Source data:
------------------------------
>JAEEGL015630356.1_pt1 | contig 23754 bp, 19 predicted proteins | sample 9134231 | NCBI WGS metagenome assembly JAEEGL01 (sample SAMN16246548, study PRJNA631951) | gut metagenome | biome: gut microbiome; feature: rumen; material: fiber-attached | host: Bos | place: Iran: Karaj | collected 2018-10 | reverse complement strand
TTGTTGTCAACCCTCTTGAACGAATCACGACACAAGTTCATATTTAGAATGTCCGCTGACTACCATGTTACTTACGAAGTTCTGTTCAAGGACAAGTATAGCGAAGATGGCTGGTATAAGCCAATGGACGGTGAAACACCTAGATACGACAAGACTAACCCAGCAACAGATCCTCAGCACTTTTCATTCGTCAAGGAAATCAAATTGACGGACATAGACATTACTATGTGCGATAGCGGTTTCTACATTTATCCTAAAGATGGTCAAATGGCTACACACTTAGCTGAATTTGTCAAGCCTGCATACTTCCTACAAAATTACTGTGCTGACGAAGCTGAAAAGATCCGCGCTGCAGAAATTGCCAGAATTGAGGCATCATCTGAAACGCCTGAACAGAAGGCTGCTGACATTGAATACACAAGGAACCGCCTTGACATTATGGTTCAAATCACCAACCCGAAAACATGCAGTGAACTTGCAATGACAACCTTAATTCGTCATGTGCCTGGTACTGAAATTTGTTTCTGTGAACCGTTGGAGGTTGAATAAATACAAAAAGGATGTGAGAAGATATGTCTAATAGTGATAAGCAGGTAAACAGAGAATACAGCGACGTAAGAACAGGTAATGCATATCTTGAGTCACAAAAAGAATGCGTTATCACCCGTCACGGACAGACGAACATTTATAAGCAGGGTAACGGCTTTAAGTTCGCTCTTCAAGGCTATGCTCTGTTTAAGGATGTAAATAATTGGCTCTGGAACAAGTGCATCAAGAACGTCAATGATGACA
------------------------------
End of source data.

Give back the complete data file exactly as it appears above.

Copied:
>JAEEGL015630356.1_pt1 | contig 23754 bp, 19 predicted proteins | sample 9134231 | NCBI WGS metagenome assembly JAEEGL01 (sample SAMN16246548, study PRJNA631951) | gut metagenome | biome: gut microbiome; feature: rumen; material: fiber-attached | host: Bos | place: Iran: Karaj | collected 2018-10 | reverse complement strand
TTGTTGTCAACCCTCTTGAACGAATCACGACACAAGTTCATATTTAGAATGTCCGCTGACTACCATGTTACTTACGAAGTTCTGTTCAAGGACAAGTATAGCGAAGATGGCTGGTATAAGCCAATGGACGGTGAAACACCTAGATACGACAAGACTAACCCAGCAACAGATCCTCAGCACTTTTCATTCGTCAAGGAAATCAAATTGACGGACATAGACATTACTATGTGCGATAGCGGTTTCTACATTTATCCTAAAGATGGTCAAATGGCTACACACTTAGCTGAATTTGTCAAGCCTGCATACTTCCTACAAAATTACTGTGCTGACGAAGCTGAAAAGATCCGCGCTGCAGAAATTGCCAGAATTGAGGCATCATCTGAAACGCCTGAACAGAAGGCTGCTGACATTGAATACACAAGGAACCGCCTTGACATTATGGTTCAAATCACCAACCCGAAAACATGCAGTGAACTTGCAATGACAACCTTAATTCGTCATGTGCCTGGTACTGAAATTTGTTTCTGTGAACCGTTGGAGGTTGAATAAATACAAAAAGGATGTGAGAAGATATGTCTAATAGTGATAAGCAGGTAAACAGAGAATACAGCGACGTAAGAACAGGTAATGCATATCTTGAGTCACAAAAAGAATGCGTTATCACCCGTCACGGACAGACGAACATTTATAAGCAGGGTAACGGCTTTAAGTTCGCTCTTCAAGGCTATGCTCTGTTTAAGGATGTAAATAATTGGCTCTGGAACAAGTGCATCAAGAACGTCAATGATGACA